Falling Swiftly: Get Excited For 1989-Era Taylor Swift

Taylor Swift 1989Does anyone else feel a little like the Taylor tide is turning? Mama gonna ride that wave.

Taylor Swift has always been a curiously divisive public figure. Flawed but seemingly a fundamentally nice (and, crucially, cat-loving) person, the backlash against Swift seems to have endured throughout all of her success. I would never have referred to myself as a fan (though we all celebrated turning 22 with a loud sing-along of the track of the same name, right?), but I always felt a little bemused by the ferocity of her critics. It’s long been apparent to me that Swift possesses a rare gift for damn catchy songwriting, with hits like “I Knew You Were Trouble” ubiquitous on international radio and eternally trapped inside my head. On the eve of Taylor Swift’s fifth studio album, 1989, I’ve been feeling a very new and fervent affection for the young singer-songwriter, though. And it’s not just because of the cats. (It’s at least 50% because of the cats.)

Criticism of Swift has been extensive, to say the least. My personal issues with her have been with problematic lyrics of early hits, the boy-centric psychology that has permeated her previous albums and her pretty firm attempt to dissociate with feminism (asked if she would consider herself a feminist, Swift answered: “I don’t really think about things as guys versus girls. I never have. I was raised by parents who brought me up to think if you work as hard as guys, you can go far in life.”). In the past few months, though, I would argue that Swift has adequately addressed all of those issues. Regarding one of her early songs, “Better Than Revenge” (a song about a girl who “stole” Swift’s ex-boyfriend from her), she has since commented: “I was 17 when I wrote that. That’s the age you are when you think someone can actually take your boyfriend. Then you grow up and realise no one takes someone from you if they don’t want to leave.” I think it is, as Swift herself points out, crucial to remember the age that she was when she was penning her early hits. No one has the world figured out at 17 and being immersed in the catfight-loving media, it’s hardly surprising that this naïve attitude emerged from a young Swift.

Possibly most widespread of all Taylor Swift’s criticism has been the condemnation she’s received for her openness regarding her relationships with Joe Jonas, John Mayer, Jake Gyllenhaal and other people whose names don’t begin with ‘J’. This is perhaps the preposterous argument of all time, and I’ll waste as little time as possible addressing it. Do you know how many songs are written about break-ups? Most. Do you like Ed Sheeran? Do you like Adele? Do you like Maroon 5? Do you like ABBA? Do you like Justin Timberlake? None of these artists have provoked the toxic, aggressive backlash that Swift has faced. If you want to argue that Adele was let off the hook owing to the private identity of her subject, then look at the Justin Timberlake example. He wrote a breakup anthem about Britney Spears, and yet “Cry Me a River” is never blasted for its autobiographical nature (likewise Ed Sheeran). My personal frustration with some of Swift’s music, that it is a tad boy-centric for my taste, has been curbed lately, with “Shake It Off” providing an encouraging introduction to an album that has been teased as a move away from the relationship post-mortems of her previous hits. Swift herself says, “It’s definitely much more about the last two years of my life which have been about moving to New York, surrounding myself with my friends, figuring out who I am, independence, freedom, all of those things. When I am reflecting back on a romantic relationship, it’s mostly just looking back on the things I learned from it.” Is it weird to feel proud of a person who is two years older than you? Because I feel it.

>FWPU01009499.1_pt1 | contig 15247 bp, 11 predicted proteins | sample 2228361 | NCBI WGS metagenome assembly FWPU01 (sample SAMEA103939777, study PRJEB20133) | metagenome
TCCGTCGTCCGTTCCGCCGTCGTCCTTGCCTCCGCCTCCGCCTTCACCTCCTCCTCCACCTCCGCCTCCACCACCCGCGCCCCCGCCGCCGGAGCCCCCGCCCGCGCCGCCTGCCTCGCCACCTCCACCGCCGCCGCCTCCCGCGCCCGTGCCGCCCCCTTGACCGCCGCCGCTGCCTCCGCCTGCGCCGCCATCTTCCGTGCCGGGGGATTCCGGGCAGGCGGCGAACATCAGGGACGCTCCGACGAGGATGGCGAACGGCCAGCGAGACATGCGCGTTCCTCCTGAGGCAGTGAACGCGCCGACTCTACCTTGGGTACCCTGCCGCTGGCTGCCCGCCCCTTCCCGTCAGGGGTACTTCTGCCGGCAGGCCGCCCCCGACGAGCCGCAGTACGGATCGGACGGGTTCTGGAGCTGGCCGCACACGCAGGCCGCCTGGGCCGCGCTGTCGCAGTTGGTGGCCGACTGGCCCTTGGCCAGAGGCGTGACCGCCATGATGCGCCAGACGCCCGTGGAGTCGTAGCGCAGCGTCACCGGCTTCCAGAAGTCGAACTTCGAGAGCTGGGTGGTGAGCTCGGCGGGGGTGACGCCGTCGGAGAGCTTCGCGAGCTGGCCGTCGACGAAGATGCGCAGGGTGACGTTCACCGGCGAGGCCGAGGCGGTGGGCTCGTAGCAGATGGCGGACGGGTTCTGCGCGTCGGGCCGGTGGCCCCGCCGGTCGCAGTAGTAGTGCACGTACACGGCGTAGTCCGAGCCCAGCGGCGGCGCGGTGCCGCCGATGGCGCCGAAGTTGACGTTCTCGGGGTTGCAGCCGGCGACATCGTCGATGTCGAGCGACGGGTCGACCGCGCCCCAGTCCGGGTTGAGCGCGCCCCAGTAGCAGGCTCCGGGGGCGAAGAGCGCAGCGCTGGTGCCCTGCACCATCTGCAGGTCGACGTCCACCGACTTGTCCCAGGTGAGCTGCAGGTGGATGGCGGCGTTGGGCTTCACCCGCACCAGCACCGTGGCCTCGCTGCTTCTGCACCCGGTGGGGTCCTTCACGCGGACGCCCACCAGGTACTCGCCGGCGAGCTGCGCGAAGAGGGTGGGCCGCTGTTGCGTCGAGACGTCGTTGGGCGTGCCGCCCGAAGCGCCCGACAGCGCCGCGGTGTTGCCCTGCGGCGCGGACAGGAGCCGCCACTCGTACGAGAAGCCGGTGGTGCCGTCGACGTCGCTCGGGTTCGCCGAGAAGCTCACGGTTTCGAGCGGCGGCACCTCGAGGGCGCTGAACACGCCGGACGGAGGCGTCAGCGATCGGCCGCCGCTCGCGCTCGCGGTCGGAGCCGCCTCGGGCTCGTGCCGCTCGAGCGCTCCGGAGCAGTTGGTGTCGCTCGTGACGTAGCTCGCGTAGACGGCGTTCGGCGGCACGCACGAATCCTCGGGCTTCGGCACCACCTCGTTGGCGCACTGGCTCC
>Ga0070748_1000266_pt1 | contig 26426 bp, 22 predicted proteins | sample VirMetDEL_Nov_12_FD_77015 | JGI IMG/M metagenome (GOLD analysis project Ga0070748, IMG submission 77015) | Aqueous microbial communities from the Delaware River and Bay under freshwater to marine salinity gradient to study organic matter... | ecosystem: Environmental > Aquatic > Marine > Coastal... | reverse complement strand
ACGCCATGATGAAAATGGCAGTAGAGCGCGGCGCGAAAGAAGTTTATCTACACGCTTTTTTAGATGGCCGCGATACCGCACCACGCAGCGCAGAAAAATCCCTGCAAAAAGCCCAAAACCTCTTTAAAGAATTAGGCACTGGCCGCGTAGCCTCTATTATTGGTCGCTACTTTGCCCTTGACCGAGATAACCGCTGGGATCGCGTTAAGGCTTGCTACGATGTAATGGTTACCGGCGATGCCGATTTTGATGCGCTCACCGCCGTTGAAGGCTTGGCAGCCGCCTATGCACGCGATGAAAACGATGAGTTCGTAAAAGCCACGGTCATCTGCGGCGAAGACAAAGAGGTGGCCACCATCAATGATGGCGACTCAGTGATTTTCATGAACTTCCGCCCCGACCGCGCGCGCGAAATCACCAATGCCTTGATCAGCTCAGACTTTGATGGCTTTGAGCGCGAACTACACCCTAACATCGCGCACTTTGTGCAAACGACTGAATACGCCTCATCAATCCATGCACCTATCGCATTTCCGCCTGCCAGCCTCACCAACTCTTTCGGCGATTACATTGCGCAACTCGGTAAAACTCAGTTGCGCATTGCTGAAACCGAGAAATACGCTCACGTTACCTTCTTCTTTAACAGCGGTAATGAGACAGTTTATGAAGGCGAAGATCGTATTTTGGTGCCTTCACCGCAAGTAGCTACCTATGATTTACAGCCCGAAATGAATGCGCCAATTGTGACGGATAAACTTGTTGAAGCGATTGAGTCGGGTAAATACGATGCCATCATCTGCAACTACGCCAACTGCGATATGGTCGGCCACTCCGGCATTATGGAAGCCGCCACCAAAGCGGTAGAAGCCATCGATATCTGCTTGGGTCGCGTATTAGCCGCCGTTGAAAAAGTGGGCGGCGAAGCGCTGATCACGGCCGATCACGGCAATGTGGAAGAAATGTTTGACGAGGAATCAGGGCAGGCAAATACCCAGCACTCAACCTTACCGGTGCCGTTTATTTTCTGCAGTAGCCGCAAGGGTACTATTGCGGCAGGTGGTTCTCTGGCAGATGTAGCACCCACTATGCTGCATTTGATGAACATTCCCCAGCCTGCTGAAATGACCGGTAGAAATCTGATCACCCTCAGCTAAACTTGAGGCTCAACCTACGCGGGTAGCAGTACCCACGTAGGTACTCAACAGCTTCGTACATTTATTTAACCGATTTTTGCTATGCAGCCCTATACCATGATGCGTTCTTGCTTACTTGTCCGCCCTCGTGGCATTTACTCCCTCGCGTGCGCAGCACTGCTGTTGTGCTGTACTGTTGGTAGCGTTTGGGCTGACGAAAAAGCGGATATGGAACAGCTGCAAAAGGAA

She also told Esquire: “I do not need some guy around in order to get inspiration, in order to make a great record, in order to live my life, in order to feel okay about myself. And I wanted to show my fans the same thing.” My heart soars.

The final slice of beef that I have had in the past with the “Love Story” hitmaker is perhaps a little more complicated, though once again comes down to age and growth, I think. Swift’s previous comments about feminism seem to illustrate a fundamental misunderstanding of what feminism is and does, a result, no doubt, of the prevalent derogative rhetoric surrounding the term. In more recent interviews, though, a very different attitude seems to have emerged from Swift, who told The Guardian: “As a teenager, I didn’t understand that saying you’re a feminist is just saying that you hope women and men will have equal rights and equal opportunities. What it seemed to me, the way it was phrased in culture, society, was that you hate men. And now, I think a lot of girls have had a feminist awakening because they understand what the word means.”